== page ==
Thursday, August 23, 2012

NO SEW Leg warmers (round two!)

**Use the rest of that sweater to make no-sew sweater boots! Just as easy- click here**
Glue gun lovers, this one is for you!!
I saw a pair of really cozy looking, buttoned-down legwarmers circulating for sale on Pinterest and fell in love. Fortunately (for my bank account), there was some sort of error and they didn't pin to my wall :(
I've POSTED about making legwarmers before, but I decided to give it another go as I was inspired by that adorable pair. I added some ribbon to mine for a little extra cuteness factor, though I wish I had used a wider ribbon. This was all I had on hand, though.
Instead of sewing them, I decided to glue it up this time around so those of you without the desire to stitch can still participate. Of course, you're welcome to sew them if you prefer.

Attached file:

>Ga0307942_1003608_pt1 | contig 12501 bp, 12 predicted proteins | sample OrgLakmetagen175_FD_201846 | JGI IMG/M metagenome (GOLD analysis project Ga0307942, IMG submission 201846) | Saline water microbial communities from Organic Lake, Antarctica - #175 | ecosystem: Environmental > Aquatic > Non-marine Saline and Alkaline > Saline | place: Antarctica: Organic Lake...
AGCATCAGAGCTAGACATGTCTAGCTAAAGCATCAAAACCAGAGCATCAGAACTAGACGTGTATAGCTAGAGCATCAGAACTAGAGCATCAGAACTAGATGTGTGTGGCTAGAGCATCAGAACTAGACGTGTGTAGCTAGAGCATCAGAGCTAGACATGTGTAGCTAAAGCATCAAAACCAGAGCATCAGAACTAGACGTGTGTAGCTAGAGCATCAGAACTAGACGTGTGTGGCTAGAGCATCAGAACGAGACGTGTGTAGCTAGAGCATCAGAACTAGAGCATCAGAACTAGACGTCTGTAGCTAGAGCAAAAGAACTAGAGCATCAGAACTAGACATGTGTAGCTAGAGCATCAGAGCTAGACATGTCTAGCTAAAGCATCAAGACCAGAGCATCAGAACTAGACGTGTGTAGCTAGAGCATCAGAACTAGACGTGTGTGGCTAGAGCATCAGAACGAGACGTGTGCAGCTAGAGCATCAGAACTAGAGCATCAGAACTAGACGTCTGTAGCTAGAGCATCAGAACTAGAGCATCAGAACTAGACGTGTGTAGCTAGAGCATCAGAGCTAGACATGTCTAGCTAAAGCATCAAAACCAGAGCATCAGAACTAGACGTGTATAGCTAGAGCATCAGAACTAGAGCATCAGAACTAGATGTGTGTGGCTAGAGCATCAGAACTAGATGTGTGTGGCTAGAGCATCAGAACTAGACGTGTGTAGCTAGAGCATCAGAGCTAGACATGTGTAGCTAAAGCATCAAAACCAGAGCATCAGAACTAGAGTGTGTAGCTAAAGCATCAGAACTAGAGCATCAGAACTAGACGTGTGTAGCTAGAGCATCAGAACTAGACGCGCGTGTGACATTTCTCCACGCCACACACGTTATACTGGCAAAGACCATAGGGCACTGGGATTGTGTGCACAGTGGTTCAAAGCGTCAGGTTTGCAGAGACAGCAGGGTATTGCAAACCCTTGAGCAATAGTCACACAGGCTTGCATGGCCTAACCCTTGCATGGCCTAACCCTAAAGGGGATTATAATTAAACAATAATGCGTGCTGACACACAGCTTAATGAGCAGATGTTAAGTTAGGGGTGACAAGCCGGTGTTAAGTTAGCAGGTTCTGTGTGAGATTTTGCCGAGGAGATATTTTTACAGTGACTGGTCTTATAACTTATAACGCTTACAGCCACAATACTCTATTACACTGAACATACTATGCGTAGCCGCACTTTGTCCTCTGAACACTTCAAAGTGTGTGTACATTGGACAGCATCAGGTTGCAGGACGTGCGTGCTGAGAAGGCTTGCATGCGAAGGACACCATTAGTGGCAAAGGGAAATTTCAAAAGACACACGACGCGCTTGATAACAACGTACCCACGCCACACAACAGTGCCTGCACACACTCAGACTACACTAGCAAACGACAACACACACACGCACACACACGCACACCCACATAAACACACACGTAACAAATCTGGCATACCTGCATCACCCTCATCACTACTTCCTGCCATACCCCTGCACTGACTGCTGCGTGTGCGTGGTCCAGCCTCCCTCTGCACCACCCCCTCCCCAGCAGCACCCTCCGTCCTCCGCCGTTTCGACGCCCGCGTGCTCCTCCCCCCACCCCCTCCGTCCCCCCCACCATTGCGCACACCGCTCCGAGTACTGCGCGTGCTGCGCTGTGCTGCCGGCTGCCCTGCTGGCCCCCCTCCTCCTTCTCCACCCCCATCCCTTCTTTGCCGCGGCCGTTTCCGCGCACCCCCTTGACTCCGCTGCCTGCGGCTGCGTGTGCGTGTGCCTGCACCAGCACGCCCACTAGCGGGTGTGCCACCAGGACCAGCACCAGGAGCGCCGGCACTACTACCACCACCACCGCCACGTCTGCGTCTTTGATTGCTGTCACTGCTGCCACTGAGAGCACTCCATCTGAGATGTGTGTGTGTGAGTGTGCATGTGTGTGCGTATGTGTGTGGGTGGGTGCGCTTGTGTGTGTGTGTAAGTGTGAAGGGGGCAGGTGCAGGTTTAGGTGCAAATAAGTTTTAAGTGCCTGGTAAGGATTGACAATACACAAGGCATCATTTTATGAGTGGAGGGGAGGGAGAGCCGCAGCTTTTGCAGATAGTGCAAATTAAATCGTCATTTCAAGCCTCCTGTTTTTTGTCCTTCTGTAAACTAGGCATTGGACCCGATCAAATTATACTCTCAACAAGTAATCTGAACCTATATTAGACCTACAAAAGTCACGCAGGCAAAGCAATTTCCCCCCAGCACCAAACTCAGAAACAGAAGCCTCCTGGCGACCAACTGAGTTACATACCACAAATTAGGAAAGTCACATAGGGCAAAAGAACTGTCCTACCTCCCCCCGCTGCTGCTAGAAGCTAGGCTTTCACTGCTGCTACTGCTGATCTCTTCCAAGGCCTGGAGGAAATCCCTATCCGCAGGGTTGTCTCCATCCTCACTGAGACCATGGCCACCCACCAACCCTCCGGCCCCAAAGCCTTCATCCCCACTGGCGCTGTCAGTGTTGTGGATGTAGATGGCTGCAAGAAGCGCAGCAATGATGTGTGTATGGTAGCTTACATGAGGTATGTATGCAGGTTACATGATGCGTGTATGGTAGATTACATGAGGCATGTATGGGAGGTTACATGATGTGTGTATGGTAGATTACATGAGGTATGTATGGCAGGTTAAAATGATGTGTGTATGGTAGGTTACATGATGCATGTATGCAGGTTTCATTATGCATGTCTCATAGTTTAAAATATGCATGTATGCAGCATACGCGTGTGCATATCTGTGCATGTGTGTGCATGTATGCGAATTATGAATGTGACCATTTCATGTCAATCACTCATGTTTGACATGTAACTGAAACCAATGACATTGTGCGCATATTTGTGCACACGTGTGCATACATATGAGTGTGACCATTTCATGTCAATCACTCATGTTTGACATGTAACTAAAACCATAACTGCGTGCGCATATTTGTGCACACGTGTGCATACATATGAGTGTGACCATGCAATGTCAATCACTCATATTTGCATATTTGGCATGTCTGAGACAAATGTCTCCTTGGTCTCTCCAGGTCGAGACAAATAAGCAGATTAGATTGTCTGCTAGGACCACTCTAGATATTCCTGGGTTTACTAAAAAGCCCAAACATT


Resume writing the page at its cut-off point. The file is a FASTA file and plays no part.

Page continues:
(1) Start it. Cut the sleeves off of an old sweater with a thick ribbed knit, so that it doesn't unravel. I cut these off of John's sweater *months* ago when I did the first post about legwarmers and they still haven't unraveled so I'd say it's safe. The end of the sleeve will be at the top of your knee and the underarm end will go down by your feet.
(2) Cut it. Put them on and see if they're too long. If they are, mark down the right length and cut the excess off. Slit each one down the middle from top to bottom. If you *don't* want your legwarmers to be tapered and instead want them to be straight legged then fold them in half with the two cut ends together and cut the taper off from the TOP to BOTTOM so that they are now straight. 
(3) Ribbon it. Cut ribbon 2 inches longer than the legwarmer and in sections (so the glue doesn't dry), glue the ribbon on using fabric glue sticks in your gun (1/2 inch in from the edge). Tuck the ends over the other side and glue down at each end. 
(4) Connect it. Next, glue the ends back together. Put your glue down on the inside of the ribbon between the ribbon's edge and the edge of your legwarmer slit. Section by section, glue down the other edge.